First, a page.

Michael Geist: Taking user rights seriously — two weeks that changed copyright

At the Global Congress in Cape Town, Michael Geist reflects on the two weeks that changed copyright in Canada in 2012. Canada went from a maximalist copyright trajectory in 2005 to the global champion of user rights in 2012. Canada’s new legislation includes the most favourable provisions for users across a huge range of issues; Canada’s Supreme Court cemented users rights as a practical tool in five decisions delivered on a single day in 2012.

Geist reflects on the lessons from Canadian reform. Why did it happen?

  1. Politics.

  2. Personalities. Chief Justice McLachlin & Justice Abdella provided a vision about what copyright was for. Politicans: Ministers Clement & Moore came with a vision for reform; MPs Bulte & Angus were able to argue for the interests of their constituents. Copyright scholars were active in shaping the discourse.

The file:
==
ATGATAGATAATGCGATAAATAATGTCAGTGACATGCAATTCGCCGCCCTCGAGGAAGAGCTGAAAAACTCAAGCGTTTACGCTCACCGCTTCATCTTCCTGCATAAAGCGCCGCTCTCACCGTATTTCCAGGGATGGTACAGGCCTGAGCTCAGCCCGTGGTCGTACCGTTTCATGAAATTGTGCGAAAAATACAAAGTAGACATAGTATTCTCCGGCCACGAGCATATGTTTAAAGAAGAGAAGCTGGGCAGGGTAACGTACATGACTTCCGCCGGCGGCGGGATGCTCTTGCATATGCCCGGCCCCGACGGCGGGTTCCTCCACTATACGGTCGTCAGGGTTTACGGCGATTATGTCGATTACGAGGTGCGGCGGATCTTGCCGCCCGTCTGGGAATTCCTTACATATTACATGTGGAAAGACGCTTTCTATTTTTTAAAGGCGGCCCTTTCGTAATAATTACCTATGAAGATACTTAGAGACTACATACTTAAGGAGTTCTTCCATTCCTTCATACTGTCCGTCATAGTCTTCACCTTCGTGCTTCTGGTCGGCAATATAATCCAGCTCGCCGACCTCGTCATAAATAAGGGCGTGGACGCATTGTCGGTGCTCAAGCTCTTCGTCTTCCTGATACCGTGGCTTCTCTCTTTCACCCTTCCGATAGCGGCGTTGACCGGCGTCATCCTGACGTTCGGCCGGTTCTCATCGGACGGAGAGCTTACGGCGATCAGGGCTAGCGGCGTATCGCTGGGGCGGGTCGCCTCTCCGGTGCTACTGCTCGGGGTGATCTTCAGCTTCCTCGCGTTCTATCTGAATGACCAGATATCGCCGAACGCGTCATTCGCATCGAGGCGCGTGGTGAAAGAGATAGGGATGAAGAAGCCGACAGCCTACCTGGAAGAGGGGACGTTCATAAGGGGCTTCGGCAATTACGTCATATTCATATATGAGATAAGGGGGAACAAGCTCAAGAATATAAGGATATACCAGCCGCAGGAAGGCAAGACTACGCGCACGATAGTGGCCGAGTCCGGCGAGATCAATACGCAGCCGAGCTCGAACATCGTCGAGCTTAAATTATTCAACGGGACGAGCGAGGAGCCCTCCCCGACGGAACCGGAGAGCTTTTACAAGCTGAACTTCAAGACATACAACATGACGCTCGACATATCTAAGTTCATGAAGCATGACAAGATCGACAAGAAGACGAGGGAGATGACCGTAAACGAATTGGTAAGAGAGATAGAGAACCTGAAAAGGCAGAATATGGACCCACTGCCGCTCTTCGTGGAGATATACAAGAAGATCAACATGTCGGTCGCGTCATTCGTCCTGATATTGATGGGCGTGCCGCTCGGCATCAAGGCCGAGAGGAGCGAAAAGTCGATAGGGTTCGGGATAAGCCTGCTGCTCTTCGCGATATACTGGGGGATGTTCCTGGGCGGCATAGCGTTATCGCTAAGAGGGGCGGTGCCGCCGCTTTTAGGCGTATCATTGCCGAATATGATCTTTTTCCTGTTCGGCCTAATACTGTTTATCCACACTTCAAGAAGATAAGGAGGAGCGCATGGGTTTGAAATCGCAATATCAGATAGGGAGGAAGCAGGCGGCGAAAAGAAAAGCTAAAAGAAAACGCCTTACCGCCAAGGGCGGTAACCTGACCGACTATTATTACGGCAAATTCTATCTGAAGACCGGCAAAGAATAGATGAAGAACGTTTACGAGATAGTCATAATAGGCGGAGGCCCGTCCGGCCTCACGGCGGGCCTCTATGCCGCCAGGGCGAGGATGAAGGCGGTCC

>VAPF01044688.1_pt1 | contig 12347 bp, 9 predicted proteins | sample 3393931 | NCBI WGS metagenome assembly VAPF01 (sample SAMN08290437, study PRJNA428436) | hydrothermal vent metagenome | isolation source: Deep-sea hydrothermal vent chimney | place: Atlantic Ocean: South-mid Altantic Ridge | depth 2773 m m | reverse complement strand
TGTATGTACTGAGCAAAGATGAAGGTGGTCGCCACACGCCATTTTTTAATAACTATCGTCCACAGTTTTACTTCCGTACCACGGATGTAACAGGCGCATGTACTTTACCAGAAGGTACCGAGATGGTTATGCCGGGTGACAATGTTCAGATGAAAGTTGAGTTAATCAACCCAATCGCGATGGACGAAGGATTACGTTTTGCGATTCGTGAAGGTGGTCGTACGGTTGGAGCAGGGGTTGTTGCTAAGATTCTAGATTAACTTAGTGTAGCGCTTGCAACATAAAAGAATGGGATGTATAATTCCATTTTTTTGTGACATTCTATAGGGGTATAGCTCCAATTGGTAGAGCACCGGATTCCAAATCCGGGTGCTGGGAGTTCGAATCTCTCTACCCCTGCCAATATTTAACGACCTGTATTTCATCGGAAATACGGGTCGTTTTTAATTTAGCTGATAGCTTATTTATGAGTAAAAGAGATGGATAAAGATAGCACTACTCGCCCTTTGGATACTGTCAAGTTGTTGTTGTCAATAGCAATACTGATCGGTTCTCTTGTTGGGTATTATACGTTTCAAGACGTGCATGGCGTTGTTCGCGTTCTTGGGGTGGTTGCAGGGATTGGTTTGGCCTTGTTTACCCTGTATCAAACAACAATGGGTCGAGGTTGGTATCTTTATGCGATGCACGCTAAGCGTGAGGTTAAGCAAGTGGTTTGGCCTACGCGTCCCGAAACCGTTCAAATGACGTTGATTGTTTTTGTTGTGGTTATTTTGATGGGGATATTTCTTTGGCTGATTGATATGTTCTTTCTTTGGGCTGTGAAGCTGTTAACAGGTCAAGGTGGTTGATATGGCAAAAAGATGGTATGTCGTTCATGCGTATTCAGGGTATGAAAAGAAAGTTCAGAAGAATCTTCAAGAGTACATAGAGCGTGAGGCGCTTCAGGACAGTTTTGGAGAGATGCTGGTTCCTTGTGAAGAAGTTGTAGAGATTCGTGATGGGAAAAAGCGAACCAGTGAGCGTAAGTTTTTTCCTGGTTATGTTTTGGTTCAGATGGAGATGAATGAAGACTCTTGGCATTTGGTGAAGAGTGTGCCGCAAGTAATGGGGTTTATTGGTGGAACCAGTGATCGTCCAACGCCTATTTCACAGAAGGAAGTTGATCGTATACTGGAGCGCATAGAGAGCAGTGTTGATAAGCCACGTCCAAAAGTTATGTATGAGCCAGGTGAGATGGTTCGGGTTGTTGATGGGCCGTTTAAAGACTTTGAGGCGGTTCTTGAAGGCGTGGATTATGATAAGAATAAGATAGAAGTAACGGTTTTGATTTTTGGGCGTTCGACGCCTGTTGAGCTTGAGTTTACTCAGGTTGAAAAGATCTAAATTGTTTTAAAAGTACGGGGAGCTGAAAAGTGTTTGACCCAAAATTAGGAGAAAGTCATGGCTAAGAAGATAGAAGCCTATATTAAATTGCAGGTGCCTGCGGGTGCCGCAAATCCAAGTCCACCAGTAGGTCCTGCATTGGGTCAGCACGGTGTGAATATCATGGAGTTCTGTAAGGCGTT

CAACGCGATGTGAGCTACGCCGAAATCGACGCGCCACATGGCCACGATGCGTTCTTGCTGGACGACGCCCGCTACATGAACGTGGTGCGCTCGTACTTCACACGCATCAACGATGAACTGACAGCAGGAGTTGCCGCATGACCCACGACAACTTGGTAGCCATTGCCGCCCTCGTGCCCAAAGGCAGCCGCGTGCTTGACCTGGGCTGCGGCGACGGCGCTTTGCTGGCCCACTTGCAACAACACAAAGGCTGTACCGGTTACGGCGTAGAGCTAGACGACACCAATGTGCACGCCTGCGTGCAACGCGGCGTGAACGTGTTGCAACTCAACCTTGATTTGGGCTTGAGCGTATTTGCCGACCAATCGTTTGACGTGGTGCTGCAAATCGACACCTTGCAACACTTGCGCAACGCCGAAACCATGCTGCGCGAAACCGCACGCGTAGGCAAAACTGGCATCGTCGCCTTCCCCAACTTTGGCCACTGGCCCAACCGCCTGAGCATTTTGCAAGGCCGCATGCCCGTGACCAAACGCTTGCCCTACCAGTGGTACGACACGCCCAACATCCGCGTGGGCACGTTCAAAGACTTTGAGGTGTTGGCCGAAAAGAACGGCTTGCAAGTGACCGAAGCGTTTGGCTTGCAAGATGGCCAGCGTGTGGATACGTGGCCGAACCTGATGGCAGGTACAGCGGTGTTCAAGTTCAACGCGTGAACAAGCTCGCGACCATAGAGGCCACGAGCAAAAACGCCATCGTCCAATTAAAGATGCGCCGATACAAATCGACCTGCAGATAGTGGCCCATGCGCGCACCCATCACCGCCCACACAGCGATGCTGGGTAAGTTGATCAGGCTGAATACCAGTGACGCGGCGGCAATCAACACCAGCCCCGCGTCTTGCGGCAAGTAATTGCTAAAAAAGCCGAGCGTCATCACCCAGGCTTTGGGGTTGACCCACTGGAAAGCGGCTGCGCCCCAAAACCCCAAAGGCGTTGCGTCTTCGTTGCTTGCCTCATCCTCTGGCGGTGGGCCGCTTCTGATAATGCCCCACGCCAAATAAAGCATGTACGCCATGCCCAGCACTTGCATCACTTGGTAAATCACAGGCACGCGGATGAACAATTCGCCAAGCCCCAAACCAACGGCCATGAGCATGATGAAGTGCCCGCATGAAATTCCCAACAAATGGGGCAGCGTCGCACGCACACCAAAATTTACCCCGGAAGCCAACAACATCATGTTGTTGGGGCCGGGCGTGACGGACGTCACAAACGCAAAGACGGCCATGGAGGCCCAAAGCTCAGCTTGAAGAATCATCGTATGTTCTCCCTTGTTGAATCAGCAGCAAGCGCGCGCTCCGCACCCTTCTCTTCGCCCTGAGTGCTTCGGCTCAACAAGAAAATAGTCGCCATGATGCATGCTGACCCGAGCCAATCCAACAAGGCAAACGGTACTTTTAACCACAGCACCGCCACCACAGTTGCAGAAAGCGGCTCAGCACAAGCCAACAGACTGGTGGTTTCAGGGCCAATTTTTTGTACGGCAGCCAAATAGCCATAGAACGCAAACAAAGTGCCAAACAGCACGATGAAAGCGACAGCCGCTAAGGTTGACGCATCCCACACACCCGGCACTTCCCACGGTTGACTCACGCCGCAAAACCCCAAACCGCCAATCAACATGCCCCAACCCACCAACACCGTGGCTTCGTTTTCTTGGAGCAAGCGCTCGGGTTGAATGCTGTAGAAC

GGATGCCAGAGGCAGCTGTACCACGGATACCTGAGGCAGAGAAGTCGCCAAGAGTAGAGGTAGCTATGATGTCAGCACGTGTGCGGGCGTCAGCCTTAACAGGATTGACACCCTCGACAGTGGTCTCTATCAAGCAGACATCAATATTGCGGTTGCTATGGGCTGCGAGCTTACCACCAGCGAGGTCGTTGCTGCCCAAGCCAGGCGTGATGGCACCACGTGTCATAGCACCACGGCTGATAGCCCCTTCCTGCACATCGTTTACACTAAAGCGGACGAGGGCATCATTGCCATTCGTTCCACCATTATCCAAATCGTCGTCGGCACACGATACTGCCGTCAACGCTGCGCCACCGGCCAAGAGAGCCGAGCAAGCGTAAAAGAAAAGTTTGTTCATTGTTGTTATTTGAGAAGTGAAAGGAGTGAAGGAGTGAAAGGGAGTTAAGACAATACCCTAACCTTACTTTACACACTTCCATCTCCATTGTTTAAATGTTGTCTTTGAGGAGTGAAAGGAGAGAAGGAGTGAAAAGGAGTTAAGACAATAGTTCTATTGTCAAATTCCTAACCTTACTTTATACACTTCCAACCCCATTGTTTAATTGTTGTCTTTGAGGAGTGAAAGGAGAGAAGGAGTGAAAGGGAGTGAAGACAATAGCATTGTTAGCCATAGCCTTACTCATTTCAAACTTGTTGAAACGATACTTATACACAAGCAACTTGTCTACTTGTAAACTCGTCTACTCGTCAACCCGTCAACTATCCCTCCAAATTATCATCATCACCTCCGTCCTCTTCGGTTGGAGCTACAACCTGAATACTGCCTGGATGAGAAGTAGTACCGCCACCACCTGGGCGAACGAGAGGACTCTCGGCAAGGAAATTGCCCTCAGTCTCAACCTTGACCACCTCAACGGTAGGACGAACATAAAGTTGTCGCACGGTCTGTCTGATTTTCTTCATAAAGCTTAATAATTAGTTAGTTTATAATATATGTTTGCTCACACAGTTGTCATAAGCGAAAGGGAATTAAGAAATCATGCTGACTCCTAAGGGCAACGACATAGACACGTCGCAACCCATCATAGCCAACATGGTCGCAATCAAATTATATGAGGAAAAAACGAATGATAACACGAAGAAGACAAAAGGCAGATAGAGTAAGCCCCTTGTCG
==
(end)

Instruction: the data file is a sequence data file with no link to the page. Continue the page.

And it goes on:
3. Most important was the public. 90,000 that joined facebook group; 8,000 that participated in the consultation. Two letters from a constituency are enough for an MP to take notice and pay attention.

Geist seems optimistic about grassroots reform, if the public can become organised. Of course, this probably oversimplifies and underestimates the massive amount of work the Geist and others put in to organise the opposition to Canada’s maximalist proposals.